HotAir has this post today on the Armatix iP1, a pistol which is wholly unsuitable for defense against anything other than paraplegic squirrels. It’s another twist on the idea of the so-called “smart gun” that only allows a user wearing an RFID-chipped watch to fire it. I’ll elaborate on its uselessness later, but first, I’d like to discuss the magazine disconnect.
The magazine disconnect is a
bug feature, primarily in handguns, that disables a firearm when the magazine is removed. It will also disable a firearm if the magazine isn’t properly seated and the mechanism isn’t engaged.
The supposed benefit to this is that if a police officer is fighting a suspect, the officer can take the magazine out, rendering the gun inert. That it renders the officer’s gun inert for the officer is never considered… or that simply jarring the magazine slightly loose will also disable it is never considered. For the citizen, the supposed benefit is… for the children or something.
For a citizen carrying a pistol for self-defense (or for law enforcement), there is a need for a firearm to work the first time every time. And it simply adds one more thing to go wrong that wasn’t there before. If a magazine doesn’t seat right, rather than have one round fired and the need for immediate action to “tap rack bang” and get the gun working, it simply means there is no first shot. That lack of a first shot means the immediate threat that’s caused the defender to draw is going to overwhelm them.
I can’t think of any law enforcement agencies that carry pistols with a magazine disconnect, though examples where the magazine disconnect is rejected are quite frequent.
It makes a tactical reload more dangerous, because rather than changing one magazine for another with a pistol still carrying one round… it means reloads are changing one magazine for another with a pistol that’s been turned into a brick for the time being. And if you don’t seat that reload properly, your pistol is still bricked. If for whatever reason your pistol magazine well (the place the magazine goes, for you non-gun folks), has become dirty, whether because you’re rolling across the ground of a Christmas tree lot or if it’s just filled with pocket lint, you’ve rendered your gun inert.
Magazine disconnects objectively make guns more dangerous by making them less reliable. The push for “smart” guns is like saying knives should be made safer by making them dull – folks who work with knives know it’s a dull knife that’s unreliable that causes injuries. To the uninformed or to a vapid idiot, a dull knife seems less dangerous. Magazine disconnects also make guns more dangerous by allowing casual users to rely on the disconnect, thinking that a firearm with no magazine is “safe” without checking the actual chamber.
Magazine disconnects, however, are not called magazine disconnects by the state of California. They’re called magazine “safeties” and are mandatory.
Which brings us to the Armatix iP1, as introduced in the Washington Post as the “iPhone of guns”.
One of California’s largest firearm stores recently added a peculiar new gun to its shelves. It requires an accessory: a black waterproof watch.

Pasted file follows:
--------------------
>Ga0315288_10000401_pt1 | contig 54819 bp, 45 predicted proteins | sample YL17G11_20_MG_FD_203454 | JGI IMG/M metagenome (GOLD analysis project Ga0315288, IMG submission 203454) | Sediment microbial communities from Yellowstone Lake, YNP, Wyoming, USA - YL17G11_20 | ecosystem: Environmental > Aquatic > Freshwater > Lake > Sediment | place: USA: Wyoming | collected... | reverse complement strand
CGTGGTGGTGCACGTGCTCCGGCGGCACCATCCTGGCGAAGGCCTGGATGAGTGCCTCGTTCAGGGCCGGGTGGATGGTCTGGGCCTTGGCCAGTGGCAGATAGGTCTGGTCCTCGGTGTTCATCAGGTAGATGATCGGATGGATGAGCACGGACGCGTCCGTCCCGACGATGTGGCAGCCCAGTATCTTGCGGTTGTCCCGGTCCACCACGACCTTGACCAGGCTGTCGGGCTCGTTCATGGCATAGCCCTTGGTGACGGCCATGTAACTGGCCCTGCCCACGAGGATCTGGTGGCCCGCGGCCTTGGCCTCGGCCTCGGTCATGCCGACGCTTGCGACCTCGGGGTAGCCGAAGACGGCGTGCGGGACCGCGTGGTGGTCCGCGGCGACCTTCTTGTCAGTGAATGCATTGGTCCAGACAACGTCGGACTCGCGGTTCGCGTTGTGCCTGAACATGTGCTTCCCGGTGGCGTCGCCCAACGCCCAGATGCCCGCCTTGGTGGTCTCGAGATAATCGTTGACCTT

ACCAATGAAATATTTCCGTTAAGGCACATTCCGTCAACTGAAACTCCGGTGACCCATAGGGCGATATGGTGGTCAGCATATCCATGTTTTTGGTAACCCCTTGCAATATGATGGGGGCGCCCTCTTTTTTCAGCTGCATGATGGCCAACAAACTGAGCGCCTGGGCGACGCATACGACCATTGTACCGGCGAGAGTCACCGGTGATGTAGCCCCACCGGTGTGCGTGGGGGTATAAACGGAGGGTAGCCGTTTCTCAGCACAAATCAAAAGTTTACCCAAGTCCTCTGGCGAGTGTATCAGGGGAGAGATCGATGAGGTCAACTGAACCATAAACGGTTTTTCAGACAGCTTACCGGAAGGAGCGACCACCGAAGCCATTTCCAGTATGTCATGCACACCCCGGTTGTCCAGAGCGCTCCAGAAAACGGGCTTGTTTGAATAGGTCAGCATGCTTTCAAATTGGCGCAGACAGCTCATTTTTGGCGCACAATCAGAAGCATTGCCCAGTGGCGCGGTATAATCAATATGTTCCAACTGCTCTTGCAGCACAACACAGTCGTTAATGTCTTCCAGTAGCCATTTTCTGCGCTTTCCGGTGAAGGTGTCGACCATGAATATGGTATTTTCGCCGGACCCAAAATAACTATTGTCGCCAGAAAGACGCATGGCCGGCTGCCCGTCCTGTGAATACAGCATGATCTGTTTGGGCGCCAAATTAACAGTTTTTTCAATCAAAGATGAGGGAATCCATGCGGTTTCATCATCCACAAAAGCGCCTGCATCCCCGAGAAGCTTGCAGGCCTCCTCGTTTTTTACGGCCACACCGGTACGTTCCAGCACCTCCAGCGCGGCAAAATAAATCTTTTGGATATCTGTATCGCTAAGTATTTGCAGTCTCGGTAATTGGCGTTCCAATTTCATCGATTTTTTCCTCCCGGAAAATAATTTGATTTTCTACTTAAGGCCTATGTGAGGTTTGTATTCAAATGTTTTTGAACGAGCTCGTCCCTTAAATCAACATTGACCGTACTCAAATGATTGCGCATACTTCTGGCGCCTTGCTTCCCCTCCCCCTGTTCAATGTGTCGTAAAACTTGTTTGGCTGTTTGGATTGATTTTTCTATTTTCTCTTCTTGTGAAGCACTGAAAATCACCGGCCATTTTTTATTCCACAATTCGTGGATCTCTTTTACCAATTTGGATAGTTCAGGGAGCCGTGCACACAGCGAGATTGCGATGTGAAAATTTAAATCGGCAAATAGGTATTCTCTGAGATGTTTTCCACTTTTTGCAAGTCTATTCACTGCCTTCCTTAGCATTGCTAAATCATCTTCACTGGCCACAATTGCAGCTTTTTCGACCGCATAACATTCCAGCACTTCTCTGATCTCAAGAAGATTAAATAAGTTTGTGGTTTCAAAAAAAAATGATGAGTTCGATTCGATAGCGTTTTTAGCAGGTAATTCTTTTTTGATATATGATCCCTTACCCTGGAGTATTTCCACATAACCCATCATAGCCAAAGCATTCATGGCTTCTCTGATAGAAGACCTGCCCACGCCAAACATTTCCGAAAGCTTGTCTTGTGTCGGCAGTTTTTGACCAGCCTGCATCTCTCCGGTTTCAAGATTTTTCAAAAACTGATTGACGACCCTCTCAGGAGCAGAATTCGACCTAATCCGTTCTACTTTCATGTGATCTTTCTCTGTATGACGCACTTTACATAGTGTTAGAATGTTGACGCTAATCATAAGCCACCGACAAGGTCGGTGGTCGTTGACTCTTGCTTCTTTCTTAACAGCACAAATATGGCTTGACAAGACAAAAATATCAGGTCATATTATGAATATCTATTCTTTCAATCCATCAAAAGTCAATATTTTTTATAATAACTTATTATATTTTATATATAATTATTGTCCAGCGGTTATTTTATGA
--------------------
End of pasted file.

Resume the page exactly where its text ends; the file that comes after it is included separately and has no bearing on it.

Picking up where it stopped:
The watch’s primary purpose is not to provide accurate time, though it does. The watch makes the gun think. Electronic chips inside the gun and the watch communicate with each other. If the watch is within close reach of the gun, a light on the grip turns green. Fire away. No watch means no green light. The gun becomes a paperweight.
A dream of gun-control advocates for decades, the Armatix iP1 is the country’s first smart gun. Its introduction is seen as a landmark in efforts to reduce gun violence, suicides and accidental shootings. Proponents compare smart guns to automobile air bags — a transformative add-on that gun owners will demand. But gun rights advocates are already balking, wondering what happens if the technology fails just as an intruder breaks in.
A bug has been added in the name of “safety”. Magazine not in? Gun won’t work. Not wearing your magic watch? Gun won’t work. Magic watch battery dies? Gun won’t work.
Criminal identifies your magic watch arm and knows how to disarm you? Gun can’t help. Don’t wear your magic watch because it looks stupid and has to go on the wrong wrist? Gun won’t work. Get hassled by police who see you with a gun-watch? Gun brings you problems.
If your kid can find your magic gun, he can also find the magic watch. If you’re going to off yourself with your own gun, you can find your magic watch.
James Mitchell, the “extremely pro-gun” owner of the Oak Tree Gun Club, north of Los Angeles, isn’t one of the skeptics. His club’s firearms shop is the only outlet in the country selling the iP1. “It could revolutionize the gun industry,” Mitchell declared.
When someone has to go out and say they’re “extremely pro-gun”, and yet they’re introducing a product that makes lawmakers salivate at rights they can now legislate away… I suspect this guy’s another Jeremy Alcede.
Lawmakers around the country have been intrigued by the possibilities. New Jersey passed a hotly contested law in 2002 requiring that only smart guns be sold in the state within three years of a smart gun being sold anywhere in the country. A similar measure made it through the California Senate last year, and at the federal level, Rep. John F. Tierney(D-Mass.) also has introduced a mandate.
Looks like James Mitchell’s “extremely pro-gun” stance has just led to New Jersey laws activating in 2017 that will ban all gun sales except for a glitchy .22 pistol.